I was thinking new would throw if called from within a callback. These are known solutions. Andrei
Jun 17 2010
next sibling parent Sean Kelly <sean invisibleduck.org> writes:
The GC will collect if it can't find memory for the requested allocation
in tts internal pool. If the collection doesn't improve the situation
the the GC will obtain more memory from the OS. So onLowMemory could
occur before every collection or once memory use has reached some fixed
threshold. 

Andrei Alexandrescu <SeeWebsiteForEmail erdani.org> wrote:
 Michel Fortin wrote:
 On 2010-06-17 01:52:57 -0400, Andrei Alexandrescu >
 <SeeWebsiteForEmail erdani.org> said:
 I'm thinking of a feature that would improve the memory footprint
 of D >> programs. Say druntime provided a function:

void beforeGarbageCollection(void delegate() callMe); The runtime would guarantee that callMe gets called before any >> collection. That would allow modules to clean up caches (e.g. free
 lists) to improve their memory profile.


Any thoughts, please share. Hum, cleaning up caches will reduce the memory used, but not using a
 cache will too.



I agree :o).
 If you use a cache, it's probably because you need one > to improve
 performance, so it may have an adverse effect on performance > if
 you clear caches at every collection cycle. Are collections only
 done > when you're low on memory? I doubt it. It'd be more useful I
 think to > have a callback for when you're actually low on physical
 RAM (because > swapping caches to disk through virtual memory is
 quite unproductive).

I think currently collections occur only when you're low on memory, but even if not, they'd be rare. But I agree with you that a name like onLowMemory is better, and supports incremental garbage collectors that don't start at a specific time.
 On a side note, that looks like how things work on the iPhone: your >
 application receives a memory warning when memory is near-exhausted,
 and > it should release the unessential memory it holds. For
 instance, what > Mobile Safari does when it receives a memory
 warning is to flush the > cached representation of the non-frontmost
 tabs, except for the URL and > a small previous picture; when you
 switch back to another tab, it has to > reload the content.

Cool.
 I'm also wondering if the idea of using a *callback* for this is
 really > a good idea. If you're in the process of updating a cache,
 you call > 'new', it trigger the garbage collector which reentrantly
 asks your > cache to clear itself, won't this easily become trouble?
 Apple use an > event for this on the iPhone, which is handled by the
 event loop of the > application; perhaps a low memory *message*
 could be sent to all the > threads that are listening to the message
 passing system, this would > avoid the reentrancy issue and would
 work better with multithreading.

I was thinking new would throw if called from within a callback. These are known solutions.

Andrei
Jun 17 2010
prev sibling parent Michel Fortin <michel.fortin michelf.com> writes:
On 2010-06-17 12:15:58 -0400, Andrei Alexandrescu 
<SeeWebsiteForEmail erdani.org> said:

 I'm also wondering if the idea of using a *callback* for this is really 
 a good idea. If you're in the process of updating a cache, you call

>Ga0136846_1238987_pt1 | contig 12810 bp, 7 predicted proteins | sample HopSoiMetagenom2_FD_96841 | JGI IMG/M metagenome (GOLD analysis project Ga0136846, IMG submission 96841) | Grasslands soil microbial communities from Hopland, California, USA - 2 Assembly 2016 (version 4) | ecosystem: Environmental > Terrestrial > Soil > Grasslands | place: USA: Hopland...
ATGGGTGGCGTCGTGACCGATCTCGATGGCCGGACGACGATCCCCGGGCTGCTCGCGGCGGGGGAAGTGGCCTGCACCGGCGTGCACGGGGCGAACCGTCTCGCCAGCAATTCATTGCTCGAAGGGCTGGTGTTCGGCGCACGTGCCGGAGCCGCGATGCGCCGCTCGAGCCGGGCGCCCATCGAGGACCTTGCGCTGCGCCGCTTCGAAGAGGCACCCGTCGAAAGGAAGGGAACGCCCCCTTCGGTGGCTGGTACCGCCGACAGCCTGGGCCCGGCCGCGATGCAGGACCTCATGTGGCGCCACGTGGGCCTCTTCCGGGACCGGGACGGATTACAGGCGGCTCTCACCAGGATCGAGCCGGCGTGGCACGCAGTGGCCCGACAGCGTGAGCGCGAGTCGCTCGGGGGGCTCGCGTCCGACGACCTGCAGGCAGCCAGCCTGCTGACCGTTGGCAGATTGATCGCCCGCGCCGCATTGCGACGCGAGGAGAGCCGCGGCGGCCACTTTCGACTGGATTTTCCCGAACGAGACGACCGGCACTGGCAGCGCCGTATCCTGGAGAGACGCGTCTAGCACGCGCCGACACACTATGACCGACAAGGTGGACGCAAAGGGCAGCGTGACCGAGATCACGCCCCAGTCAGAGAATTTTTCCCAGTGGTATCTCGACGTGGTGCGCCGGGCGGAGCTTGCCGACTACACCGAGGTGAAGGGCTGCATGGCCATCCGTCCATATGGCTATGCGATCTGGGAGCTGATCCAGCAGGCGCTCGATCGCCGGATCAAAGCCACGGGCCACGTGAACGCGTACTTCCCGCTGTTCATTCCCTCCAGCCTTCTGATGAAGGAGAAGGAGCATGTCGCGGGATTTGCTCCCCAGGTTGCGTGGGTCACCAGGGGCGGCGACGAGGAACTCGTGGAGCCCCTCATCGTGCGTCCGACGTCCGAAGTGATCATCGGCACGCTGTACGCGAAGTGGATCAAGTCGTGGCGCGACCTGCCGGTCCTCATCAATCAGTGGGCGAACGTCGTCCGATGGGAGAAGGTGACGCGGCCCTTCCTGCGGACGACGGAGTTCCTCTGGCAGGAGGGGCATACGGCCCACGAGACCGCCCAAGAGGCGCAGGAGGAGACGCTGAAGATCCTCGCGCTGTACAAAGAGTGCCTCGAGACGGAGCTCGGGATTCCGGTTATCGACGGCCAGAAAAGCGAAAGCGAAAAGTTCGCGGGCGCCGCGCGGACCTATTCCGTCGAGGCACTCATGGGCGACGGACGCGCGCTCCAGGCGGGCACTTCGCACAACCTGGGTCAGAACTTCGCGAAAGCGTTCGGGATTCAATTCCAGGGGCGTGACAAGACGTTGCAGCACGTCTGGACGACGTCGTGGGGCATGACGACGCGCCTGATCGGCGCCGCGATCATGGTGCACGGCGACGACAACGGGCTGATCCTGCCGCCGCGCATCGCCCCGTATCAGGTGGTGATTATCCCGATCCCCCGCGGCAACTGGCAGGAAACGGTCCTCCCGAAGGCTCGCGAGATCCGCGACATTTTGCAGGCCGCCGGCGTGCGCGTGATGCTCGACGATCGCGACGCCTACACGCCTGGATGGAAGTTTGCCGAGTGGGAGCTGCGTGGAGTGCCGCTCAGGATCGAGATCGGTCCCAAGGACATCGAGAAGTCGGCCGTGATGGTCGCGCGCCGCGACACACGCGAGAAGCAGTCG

'new', it trigger the garbage collector which reentrantly asks your 
 cache to clear itself, won't this easily become trouble? Apple use an 
 event for this on the iPhone, which is handled by the event loop of the 
 application; perhaps a low memory *message* could be sent to all the 
 threads that are listening to the message passing system, this would 
 avoid the reentrancy issue and would work better with multithreading.

I was thinking new would throw if called from within a callback. These are known solutions.

I wasn't thinking about calling 'new' from within the callback. The problem is more that you have to deal with reentrancy while you work in the cache data structure. For instance, let's say I use a AA for a cache. Then I add an element to the cache. Adding one element might call the GC to get more memory, so it has the potential to call the low memory callback every time you add something to it. So while implementing the AA you must be extra careful so that the data structure invariants for the cache holds at all times, even in the middle of a function, when you have a line of code that may call new (directly or indirectly), and you must recheck your assumptions about that structure after every memory allocation because the callback might have tampered with it. That sounds troublesome... it's akin to a race condition, but with a single thread. I won't say the callback can't be useful. But if I were using it, I wouldn't do any work in the callback. Instead, I would raise a flag somewhere that the program can check the next time it enters into a state where it's safe to clear the caches. In an event-driven application, that would be the event loop. In a program with multiple threads, a good strategy might be to ask idle threads to clear their thread-local caches instead of the one which is currently working. Having a callback could enable such a strategy, and many others, so I'll admit it's a good idea. But it should be used with caution. -- Michel Fortin michel.fortin michelf.com http://michelf.com/
Jun 17 2010
prev sibling parent Leandro Lucarella <luca llucax.com.ar> writes:
Andrei Alexandrescu, el 17 de junio a las 09:15 me escribiste:
Any thoughts, please share.

Hum, cleaning up caches will reduce the memory used, but not using a cache will too.

I agree :o).
If you use a cache, it's probably because you need one to improve
performance, so it may have an adverse effect on performance if
you clear caches at every collection cycle. Are collections only
done when you're low on memory? I doubt it. It'd be more useful I
think to have a callback for when you're actually low on physical
RAM (because swapping caches to disk through virtual memory is
quite unproductive).

I think currently collections occur only when you're low on memory,

It does, but when is low on it's own pools of memory, not when the physical memory is low, as Michel suggested. I agree with Michel, it's pointless to clear some cache because a collection was triggered, it's only useful only when the physical memory is exhausted, but even then, you can't assume much from it. For example Linux makes a heavy use of physical memory for disk cache, so even when you might have little physical memory available, a lot can be used by disk cache, and would you really want you give up your own cache for the OS disk cache? I'm not so sure... It's a really delicate issue... -- Leandro Lucarella (AKA luca) http://llucax.com.ar/ ---------------------------------------------------------------------- GPG Key: 5F5A8D05 (F8CD F9A7 BF00 5431 4145 104C 949E BFB6 5F5A 8D05) ---------------------------------------------------------------------- Peperino nos enseña que debemos ofrendirnos con ofrendas de vino si queremos obtener la recompensa de la parte del medio del vacío. -- Peperino Pómoro
Jun 17 2010